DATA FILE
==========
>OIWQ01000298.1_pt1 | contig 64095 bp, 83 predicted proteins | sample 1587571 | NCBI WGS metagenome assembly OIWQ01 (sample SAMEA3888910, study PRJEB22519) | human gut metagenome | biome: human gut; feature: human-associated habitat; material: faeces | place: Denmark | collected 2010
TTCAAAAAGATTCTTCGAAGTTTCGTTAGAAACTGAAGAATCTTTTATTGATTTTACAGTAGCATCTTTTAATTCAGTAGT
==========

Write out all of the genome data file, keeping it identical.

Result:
>OIWQ01000298.1_pt1 | contig 64095 bp, 83 predicted proteins | sample 1587571 | NCBI WGS metagenome assembly OIWQ01 (sample SAMEA3888910, study PRJEB22519) | human gut metagenome | biome: human gut; feature: human-associated habitat; material: faeces | place: Denmark | collected 2010
TTCAAAAAGATTCTTCGAAGTTTCGTTAGAAACTGAAGAATCTTTTATTGATTTTACAGTAGCATCTTTTAATTCAGTAGT